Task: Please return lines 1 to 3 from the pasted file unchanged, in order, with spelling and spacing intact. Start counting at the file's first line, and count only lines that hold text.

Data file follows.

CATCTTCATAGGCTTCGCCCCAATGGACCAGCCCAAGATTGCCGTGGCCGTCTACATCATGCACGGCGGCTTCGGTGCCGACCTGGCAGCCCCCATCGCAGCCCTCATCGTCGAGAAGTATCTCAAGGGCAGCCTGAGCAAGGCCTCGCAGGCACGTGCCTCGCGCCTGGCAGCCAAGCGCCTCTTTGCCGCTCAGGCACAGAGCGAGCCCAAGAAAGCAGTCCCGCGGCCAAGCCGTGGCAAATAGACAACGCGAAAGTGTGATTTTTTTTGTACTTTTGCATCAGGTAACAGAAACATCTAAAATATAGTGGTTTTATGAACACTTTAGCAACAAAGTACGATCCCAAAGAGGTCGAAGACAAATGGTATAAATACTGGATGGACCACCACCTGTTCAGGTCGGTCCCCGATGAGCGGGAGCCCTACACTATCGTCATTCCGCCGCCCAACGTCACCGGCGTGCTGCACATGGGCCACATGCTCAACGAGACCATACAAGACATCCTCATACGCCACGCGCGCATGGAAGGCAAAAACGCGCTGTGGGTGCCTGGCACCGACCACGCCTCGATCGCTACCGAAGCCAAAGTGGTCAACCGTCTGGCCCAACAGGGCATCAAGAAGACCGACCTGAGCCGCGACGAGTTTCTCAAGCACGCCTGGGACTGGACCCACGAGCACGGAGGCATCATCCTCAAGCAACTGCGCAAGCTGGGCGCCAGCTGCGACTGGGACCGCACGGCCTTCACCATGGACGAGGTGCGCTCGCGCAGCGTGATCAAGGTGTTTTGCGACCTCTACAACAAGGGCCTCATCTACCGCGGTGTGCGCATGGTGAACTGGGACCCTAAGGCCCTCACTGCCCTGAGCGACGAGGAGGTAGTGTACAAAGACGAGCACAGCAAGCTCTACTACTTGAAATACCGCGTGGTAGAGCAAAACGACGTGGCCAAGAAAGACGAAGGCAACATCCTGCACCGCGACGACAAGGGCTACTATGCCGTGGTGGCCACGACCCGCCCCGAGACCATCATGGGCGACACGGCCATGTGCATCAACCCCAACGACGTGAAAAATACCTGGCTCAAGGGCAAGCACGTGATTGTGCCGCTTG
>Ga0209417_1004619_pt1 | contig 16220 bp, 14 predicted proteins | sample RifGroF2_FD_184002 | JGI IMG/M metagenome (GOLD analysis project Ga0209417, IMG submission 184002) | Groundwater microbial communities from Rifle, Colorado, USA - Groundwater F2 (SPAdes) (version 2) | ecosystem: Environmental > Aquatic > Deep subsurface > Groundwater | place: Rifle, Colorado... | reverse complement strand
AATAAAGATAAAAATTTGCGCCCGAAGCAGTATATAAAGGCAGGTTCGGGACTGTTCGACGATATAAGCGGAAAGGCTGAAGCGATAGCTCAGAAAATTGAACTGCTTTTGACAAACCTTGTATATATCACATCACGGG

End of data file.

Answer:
CATCTTCATAGGCTTCGCCCCAATGGACCAGCCCAAGATTGCCGTGGCCGTCTACATCATGCACGGCGGCTTCGGTGCCGACCTGGCAGCCCCCATCGCAGCCCTCATCGTCGAGAAGTATCTCAAGGGCAGCCTGAGCAAGGCCTCGCAGGCACGTGCCTCGCGCCTGGCAGCCAAGCGCCTCTTTGCCGCTCAGGCACAGAGCGAGCCCAAGAAAGCAGTCCCGCGGCCAAGCCGTGGCAAATAGACAACGCGAAAGTGTGATTTTTTTTGTACTTTTGCATCAGGTAACAGAAACATCTAAAATATAGTGGTTTTATGAACACTTTAGCAACAAAGTACGATCCCAAAGAGGTCGAAGACAAATGGTATAAATACTGGATGGACCACCACCTGTTCAGGTCGGTCCCCGATGAGCGGGAGCCCTACACTATCGTCATTCCGCCGCCCAACGTCACCGGCGTGCTGCACATGGGCCACATGCTCAACGAGACCATACAAGACATCCTCATACGCCACGCGCGCATGGAAGGCAAAAACGCGCTGTGGGTGCCTGGCACCGACCACGCCTCGATCGCTACCGAAGCCAAAGTGGTCAACCGTCTGGCCCAACAGGGCATCAAGAAGACCGACCTGAGCCGCGACGAGTTTCTCAAGCACGCCTGGGACTGGACCCACGAGCACGGAGGCATCATCCTCAAGCAACTGCGCAAGCTGGGCGCCAGCTGCGACTGGGACCGCACGGCCTTCACCATGGACGAGGTGCGCTCGCGCAGCGTGATCAAGGTGTTTTGCGACCTCTACAACAAGGGCCTCATCTACCGCGGTGTGCGCATGGTGAACTGGGACCCTAAGGCCCTCACTGCCCTGAGCGACGAGGAGGTAGTGTACAAAGACGAGCACAGCAAGCTCTACTACTTGAAATACCGCGTGGTAGAGCAAAACGACGTGGCCAAGAAAGACGAAGGCAACATCCTGCACCGCGACGACAAGGGCTACTATGCCGTGGTGGCCACGACCCGCCCCGAGACCATCATGGGCGACACGGCCATGTGCATCAACCCCAACGACGTGAAAAATACCTGGCTCAAGGGCAAGCACGTGATTGTGCCGCTTG
>Ga0209417_1004619_pt1 | contig 16220 bp, 14 predicted proteins | sample RifGroF2_FD_184002 | JGI IMG/M metagenome (GOLD analysis project Ga0209417, IMG submission 184002) | Groundwater microbial communities from Rifle, Colorado, USA - Groundwater F2 (SPAdes) (version 2) | ecosystem: Environmental > Aquatic > Deep subsurface > Groundwater | place: Rifle, Colorado... | reverse complement strand
AATAAAGATAAAAATTTGCGCCCGAAGCAGTATATAAAGGCAGGTTCGGGACTGTTCGACGATATAAGCGGAAAGGCTGAAGCGATAGCTCAGAAAATTGAACTGCTTTTGACAAACCTTGTATATATCACATCACGGG